When the news arrived before the season began that center Pierre-Luc DuBois wanted out of Columbus, the Blue Jackets presented themselves as disheveled, but dissatisfied, insisting that they go about their business in 2018-19 I would handle the same way when they knew the whole world that Artemi Panarin and Sergey Bobrovsky intended to leave.
It did not work that way. The Blue Jackets have just one win through five games, a short start that is spoiled by bad weather and inter-division in every game. Dubois has just one point in five games, and is hardly the worst. He has been visually displaced on the ice, with head coach John Torterella reaching his boiling point after the loss on Thursday. DuBois did not see the snow overnight.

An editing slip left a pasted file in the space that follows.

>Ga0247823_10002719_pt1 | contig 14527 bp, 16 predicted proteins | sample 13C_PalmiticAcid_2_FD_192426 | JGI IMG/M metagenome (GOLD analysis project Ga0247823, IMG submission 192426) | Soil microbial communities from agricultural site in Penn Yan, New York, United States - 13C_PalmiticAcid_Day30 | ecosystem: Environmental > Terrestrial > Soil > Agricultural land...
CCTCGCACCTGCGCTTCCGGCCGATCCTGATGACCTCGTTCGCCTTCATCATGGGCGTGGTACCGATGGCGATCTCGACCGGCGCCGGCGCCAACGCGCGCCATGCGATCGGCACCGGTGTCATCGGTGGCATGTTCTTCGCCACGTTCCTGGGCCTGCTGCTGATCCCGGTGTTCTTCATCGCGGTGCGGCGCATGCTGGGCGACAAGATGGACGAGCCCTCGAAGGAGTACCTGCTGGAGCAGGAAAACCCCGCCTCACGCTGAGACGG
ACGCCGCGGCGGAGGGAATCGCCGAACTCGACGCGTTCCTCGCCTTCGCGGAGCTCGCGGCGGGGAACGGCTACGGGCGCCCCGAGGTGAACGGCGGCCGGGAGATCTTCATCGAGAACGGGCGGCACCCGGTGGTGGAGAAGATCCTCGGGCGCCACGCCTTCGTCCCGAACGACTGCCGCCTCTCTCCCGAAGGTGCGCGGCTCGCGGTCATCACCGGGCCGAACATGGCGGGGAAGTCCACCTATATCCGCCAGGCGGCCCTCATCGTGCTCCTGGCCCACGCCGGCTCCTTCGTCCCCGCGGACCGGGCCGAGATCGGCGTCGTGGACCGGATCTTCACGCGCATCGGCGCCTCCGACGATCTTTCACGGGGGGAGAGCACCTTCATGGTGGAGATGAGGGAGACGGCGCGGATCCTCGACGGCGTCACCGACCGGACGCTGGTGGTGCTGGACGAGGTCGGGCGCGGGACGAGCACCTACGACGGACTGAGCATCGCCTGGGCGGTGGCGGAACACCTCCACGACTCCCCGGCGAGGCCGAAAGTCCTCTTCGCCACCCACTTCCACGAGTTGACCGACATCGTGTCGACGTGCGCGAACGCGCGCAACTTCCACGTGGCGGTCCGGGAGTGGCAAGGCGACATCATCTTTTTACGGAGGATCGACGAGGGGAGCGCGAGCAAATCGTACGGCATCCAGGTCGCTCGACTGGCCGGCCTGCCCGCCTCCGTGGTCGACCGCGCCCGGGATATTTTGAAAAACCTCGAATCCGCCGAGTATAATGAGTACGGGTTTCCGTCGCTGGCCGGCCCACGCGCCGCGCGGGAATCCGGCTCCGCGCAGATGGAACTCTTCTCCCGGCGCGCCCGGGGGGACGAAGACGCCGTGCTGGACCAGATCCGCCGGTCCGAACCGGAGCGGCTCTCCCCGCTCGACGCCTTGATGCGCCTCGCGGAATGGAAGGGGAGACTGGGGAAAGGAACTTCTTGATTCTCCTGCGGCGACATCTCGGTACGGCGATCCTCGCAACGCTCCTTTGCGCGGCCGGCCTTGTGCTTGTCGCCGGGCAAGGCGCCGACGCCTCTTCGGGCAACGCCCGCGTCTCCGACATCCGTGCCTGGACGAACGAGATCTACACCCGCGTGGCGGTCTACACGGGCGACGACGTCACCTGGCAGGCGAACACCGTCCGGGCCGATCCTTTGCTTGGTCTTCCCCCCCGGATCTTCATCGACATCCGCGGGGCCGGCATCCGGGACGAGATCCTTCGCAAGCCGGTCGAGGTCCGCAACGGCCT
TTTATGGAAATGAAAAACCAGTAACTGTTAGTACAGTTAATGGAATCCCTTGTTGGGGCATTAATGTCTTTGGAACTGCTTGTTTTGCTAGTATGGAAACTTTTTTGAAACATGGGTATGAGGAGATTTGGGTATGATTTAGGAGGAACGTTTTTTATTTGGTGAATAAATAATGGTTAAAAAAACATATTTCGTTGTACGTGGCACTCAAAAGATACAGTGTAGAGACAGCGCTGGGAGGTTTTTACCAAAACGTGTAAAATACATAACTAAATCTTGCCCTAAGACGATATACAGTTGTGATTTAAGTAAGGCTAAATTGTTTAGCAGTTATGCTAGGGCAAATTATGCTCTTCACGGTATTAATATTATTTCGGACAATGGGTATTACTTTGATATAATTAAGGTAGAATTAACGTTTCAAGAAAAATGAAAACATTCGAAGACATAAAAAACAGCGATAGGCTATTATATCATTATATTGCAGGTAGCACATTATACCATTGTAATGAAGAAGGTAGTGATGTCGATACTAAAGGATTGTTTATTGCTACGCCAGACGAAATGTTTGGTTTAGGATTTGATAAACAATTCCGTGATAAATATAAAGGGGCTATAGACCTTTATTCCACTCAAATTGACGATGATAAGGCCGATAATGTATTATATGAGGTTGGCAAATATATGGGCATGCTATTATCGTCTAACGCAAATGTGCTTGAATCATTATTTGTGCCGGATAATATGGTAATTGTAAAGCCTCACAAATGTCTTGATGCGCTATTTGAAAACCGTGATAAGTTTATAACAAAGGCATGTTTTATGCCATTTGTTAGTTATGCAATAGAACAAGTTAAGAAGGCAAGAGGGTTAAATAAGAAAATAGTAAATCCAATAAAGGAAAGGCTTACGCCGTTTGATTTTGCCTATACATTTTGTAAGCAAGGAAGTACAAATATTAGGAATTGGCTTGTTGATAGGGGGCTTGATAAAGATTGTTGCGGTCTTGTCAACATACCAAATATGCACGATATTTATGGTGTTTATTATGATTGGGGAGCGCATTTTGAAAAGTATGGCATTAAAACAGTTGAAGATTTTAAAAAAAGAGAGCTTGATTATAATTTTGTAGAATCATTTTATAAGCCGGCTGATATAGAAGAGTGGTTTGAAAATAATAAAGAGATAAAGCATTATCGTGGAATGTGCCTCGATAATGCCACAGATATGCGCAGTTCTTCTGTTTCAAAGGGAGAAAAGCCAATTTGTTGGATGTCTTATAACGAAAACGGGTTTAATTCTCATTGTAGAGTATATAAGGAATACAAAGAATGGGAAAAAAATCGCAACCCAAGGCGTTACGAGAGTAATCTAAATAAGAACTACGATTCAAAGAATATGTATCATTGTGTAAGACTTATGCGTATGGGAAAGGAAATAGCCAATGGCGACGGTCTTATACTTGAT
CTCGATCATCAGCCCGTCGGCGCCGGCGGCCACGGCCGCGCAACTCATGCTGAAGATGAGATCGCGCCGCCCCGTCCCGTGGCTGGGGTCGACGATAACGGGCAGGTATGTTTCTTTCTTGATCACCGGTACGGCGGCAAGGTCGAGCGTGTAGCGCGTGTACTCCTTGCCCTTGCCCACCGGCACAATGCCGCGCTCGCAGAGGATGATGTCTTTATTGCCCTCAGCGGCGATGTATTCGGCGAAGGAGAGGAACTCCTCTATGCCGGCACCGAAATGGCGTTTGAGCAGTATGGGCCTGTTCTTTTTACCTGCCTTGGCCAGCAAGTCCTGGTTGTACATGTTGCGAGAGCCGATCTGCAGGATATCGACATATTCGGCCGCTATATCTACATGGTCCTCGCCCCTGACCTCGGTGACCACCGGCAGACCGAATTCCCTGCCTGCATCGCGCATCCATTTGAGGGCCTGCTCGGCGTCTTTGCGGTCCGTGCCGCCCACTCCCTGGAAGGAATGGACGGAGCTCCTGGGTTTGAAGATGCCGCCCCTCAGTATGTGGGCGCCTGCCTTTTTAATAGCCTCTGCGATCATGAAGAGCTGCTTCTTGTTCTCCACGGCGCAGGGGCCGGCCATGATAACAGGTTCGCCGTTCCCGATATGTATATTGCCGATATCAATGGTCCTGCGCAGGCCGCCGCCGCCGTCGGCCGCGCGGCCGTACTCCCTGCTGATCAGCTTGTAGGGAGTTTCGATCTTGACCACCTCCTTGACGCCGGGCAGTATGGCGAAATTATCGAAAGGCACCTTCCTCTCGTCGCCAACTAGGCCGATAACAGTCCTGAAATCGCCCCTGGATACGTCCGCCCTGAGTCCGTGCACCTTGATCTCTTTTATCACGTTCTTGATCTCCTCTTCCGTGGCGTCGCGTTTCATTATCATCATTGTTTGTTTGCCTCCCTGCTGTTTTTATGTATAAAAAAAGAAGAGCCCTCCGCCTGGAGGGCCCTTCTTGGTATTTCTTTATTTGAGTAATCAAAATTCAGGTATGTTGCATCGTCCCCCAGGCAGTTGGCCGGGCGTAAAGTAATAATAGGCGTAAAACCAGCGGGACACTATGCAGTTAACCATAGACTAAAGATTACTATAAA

Greater implication aside, Tortella was right to bench Dubois. It is a purposefully sinister “effort” and is also not about accountability or setting precedent. Tortella needed to ice a lineup that would optimize his team’s game-winning chances and he could not afford more damaging changes from a center.
It is also not to celebrate or even necessarily DuBois’ on-ice melancholy. Regardless of what is going on between them and the management, their poor performance has led to collateral damage. It hurts their teammates and it is unfortunate for fans.
DuBois is cynical and unspecified to deal with the situation. It is also really the only available avenue to influence its fate.
Teams unilaterally have draft players as 17- or 18-year-olds and then more or less have total control over that player for the next eight years until they become unrestricted free agents. The 22-year-old DuBois is one of the most capable and desirable players in the world. Yet when he was out of contract this summer, he had little leverage in negotiating with the Blue Jackets, let alone looking for other opportunities.